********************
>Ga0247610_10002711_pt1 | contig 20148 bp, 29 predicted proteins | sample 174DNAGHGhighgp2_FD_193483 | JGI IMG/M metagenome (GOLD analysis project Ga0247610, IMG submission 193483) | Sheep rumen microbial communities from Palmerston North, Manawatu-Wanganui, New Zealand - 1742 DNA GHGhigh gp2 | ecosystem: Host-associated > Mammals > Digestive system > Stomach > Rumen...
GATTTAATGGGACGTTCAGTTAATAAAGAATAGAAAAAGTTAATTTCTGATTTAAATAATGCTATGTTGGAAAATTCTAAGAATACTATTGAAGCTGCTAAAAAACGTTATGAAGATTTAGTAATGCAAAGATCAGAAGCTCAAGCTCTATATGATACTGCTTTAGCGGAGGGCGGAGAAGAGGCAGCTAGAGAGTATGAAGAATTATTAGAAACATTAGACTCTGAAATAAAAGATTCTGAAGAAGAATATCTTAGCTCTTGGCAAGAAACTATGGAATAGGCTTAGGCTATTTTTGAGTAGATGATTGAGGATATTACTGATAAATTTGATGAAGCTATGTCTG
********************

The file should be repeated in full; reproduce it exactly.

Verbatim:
>Ga0247610_10002711_pt1 | contig 20148 bp, 29 predicted proteins | sample 174DNAGHGhighgp2_FD_193483 | JGI IMG/M metagenome (GOLD analysis project Ga0247610, IMG submission 193483) | Sheep rumen microbial communities from Palmerston North, Manawatu-Wanganui, New Zealand - 1742 DNA GHGhigh gp2 | ecosystem: Host-associated > Mammals > Digestive system > Stomach > Rumen...
GATTTAATGGGACGTTCAGTTAATAAAGAATAGAAAAAGTTAATTTCTGATTTAAATAATGCTATGTTGGAAAATTCTAAGAATACTATTGAAGCTGCTAAAAAACGTTATGAAGATTTAGTAATGCAAAGATCAGAAGCTCAAGCTCTATATGATACTGCTTTAGCGGAGGGCGGAGAAGAGGCAGCTAGAGAGTATGAAGAATTATTAGAAACATTAGACTCTGAAATAAAAGATTCTGAAGAAGAATATCTTAGCTCTTGGCAAGAAACTATGGAATAGGCTTAGGCTATTTTTGAGTAGATGATTGAGGATATTACTGATAAATTTGATGAAGCTATGTCTG